In regards to the “green nature” Bamboo does mature more quickly than other species that are more often used for flooring. If these dissatisfied homeowners replace their bamboo with maple Hickory or Oak. Then the “green-ness” of the bamboo is more drastically compromised. The old flooring will likely end up in a land fill and additional flooring installed in its place. Two floors are never as green as one.
I quote here from the Wikpedia article on bamboo flooring. Some interesting points are covered.
Some research has shown that bamboo may not be as environmentally-friendly as it could be. The following are statements made in a report by Dr. Jim Boyer in a research paper for Dovetail partners.
“Recently, bamboo expansion has come at the expense of natural forests, shrubs, and low-yield mixed plantations . . . It is common practice to cut down existing trees and replace them with bamboo.”
• “As forestlands tend to be in hilly and mountainous areas with steep slopes, clear-cutting has resulted in an increase in erosion until the bamboo becomes fully established . . .”
• “Natural forests in the vicinity of bamboo plantations have sometimes given way to bamboo as a result of deliberate efforts to replace them or because of the vigorous natural expansion of bamboo in logged over forests. This process has also had a negative impact on bio-diversity.”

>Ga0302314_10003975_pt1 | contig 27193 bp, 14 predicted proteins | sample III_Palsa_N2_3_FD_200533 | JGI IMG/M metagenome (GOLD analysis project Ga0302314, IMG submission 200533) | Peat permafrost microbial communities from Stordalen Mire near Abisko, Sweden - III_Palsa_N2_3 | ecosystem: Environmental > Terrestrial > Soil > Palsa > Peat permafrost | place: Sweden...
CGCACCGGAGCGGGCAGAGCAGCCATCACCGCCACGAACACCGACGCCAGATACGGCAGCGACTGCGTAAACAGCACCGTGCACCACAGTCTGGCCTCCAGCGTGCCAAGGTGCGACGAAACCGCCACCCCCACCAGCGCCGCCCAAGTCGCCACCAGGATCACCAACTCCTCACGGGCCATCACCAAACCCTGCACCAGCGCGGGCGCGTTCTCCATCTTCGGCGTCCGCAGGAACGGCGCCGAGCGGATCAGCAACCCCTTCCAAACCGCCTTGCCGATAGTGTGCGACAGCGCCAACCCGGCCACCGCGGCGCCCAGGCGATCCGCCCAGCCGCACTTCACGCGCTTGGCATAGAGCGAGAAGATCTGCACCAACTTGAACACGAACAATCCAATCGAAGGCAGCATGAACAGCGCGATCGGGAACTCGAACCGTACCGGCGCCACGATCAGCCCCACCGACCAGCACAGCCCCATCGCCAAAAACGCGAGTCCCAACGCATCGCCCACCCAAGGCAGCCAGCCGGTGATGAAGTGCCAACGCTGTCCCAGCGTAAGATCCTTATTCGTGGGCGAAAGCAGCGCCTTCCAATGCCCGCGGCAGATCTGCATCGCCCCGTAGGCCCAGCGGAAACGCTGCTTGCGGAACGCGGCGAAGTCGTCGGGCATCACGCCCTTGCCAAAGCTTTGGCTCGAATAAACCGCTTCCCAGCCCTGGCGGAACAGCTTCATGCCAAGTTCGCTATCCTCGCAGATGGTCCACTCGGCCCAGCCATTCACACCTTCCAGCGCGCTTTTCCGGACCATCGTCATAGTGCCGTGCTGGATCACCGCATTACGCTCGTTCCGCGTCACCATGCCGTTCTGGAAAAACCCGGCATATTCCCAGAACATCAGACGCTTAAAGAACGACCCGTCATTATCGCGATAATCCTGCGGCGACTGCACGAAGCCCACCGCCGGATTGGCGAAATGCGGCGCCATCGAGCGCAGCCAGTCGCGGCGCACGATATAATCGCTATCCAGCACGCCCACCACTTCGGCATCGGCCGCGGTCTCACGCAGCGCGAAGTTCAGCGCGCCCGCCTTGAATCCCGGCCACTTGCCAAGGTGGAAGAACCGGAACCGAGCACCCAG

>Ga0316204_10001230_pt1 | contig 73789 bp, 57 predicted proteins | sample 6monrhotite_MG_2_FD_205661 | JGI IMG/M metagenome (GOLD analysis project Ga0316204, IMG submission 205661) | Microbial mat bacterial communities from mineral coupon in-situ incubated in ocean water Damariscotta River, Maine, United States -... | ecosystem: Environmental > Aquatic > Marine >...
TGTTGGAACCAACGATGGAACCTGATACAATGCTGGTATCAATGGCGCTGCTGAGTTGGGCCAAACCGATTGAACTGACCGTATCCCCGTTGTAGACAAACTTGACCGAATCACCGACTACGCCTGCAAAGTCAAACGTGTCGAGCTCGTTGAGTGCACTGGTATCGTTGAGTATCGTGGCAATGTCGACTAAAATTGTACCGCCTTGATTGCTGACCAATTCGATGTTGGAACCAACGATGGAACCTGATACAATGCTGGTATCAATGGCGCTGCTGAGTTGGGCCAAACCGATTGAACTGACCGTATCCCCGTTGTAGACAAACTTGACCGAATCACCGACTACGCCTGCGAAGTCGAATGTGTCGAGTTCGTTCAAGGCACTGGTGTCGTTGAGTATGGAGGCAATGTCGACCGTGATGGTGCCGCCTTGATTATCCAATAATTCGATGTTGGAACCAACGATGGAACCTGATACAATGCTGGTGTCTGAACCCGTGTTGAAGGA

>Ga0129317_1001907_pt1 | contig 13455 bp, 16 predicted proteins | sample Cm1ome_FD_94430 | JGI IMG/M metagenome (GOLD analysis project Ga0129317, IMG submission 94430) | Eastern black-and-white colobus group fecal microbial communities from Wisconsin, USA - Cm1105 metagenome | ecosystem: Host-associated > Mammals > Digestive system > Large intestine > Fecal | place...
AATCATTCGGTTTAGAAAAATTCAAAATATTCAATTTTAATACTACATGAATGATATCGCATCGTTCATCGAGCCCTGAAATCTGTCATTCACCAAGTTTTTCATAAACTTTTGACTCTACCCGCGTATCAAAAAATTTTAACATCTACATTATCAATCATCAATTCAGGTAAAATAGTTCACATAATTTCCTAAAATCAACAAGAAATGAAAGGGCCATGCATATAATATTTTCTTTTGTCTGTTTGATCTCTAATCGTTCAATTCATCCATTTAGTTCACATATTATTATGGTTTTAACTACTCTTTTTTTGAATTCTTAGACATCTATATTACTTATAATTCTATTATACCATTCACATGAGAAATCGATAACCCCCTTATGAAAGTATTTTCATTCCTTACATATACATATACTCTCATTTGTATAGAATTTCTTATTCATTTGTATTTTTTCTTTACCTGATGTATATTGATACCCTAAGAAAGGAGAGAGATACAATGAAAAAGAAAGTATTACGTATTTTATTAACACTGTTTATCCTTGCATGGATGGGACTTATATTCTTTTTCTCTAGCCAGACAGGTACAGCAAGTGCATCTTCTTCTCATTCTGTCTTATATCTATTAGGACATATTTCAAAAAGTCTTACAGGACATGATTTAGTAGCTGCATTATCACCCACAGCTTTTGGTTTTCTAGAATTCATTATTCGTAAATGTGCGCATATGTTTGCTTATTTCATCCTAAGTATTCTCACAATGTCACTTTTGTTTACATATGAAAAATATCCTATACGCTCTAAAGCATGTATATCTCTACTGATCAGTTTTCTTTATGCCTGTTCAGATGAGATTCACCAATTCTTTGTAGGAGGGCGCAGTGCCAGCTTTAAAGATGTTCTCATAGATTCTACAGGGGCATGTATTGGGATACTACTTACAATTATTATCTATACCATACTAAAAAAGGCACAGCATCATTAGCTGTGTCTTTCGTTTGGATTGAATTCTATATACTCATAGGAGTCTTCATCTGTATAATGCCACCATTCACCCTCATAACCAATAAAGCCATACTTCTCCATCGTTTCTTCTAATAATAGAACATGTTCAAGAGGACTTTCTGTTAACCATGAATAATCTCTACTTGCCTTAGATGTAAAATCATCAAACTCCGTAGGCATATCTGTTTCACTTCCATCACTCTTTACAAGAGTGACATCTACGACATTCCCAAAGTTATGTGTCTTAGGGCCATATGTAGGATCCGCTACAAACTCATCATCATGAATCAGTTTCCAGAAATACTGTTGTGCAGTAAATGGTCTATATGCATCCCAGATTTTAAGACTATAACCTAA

• “The intensive management practices employed involve manual or chemical weeding and periodic tilling of the land to keep the soil clear of undergrowth. These practices increase erosion and result in single-species plantations over large areas.”
• “The intensive use of chemicals (pesticides, weed killers and fertilizers) [associated with growing bamboo] also affects the environment . . .”
So to meet the growing demand for perceived “green” resources. Native diverse tropical forests are being cut and replaced with “farmed” bamboo. These plantations now require the application of pesticides and fertilizers. Once harvested the bamboo is processed using lots of energy and a collection of toxic chemicals, it is then shipped to the opposite side of the world to be installed and admired for a short time before the likelihood of getting replaced for its inferior durability.
The Better Option
Locally sourced FSC certified domestic hardwoods. Milled and air-dried to your local climate. Installed by local craftsmen, and finished with natural plant based oil finishes. I have seen many old homes that have hardwood floors that are living into their second century.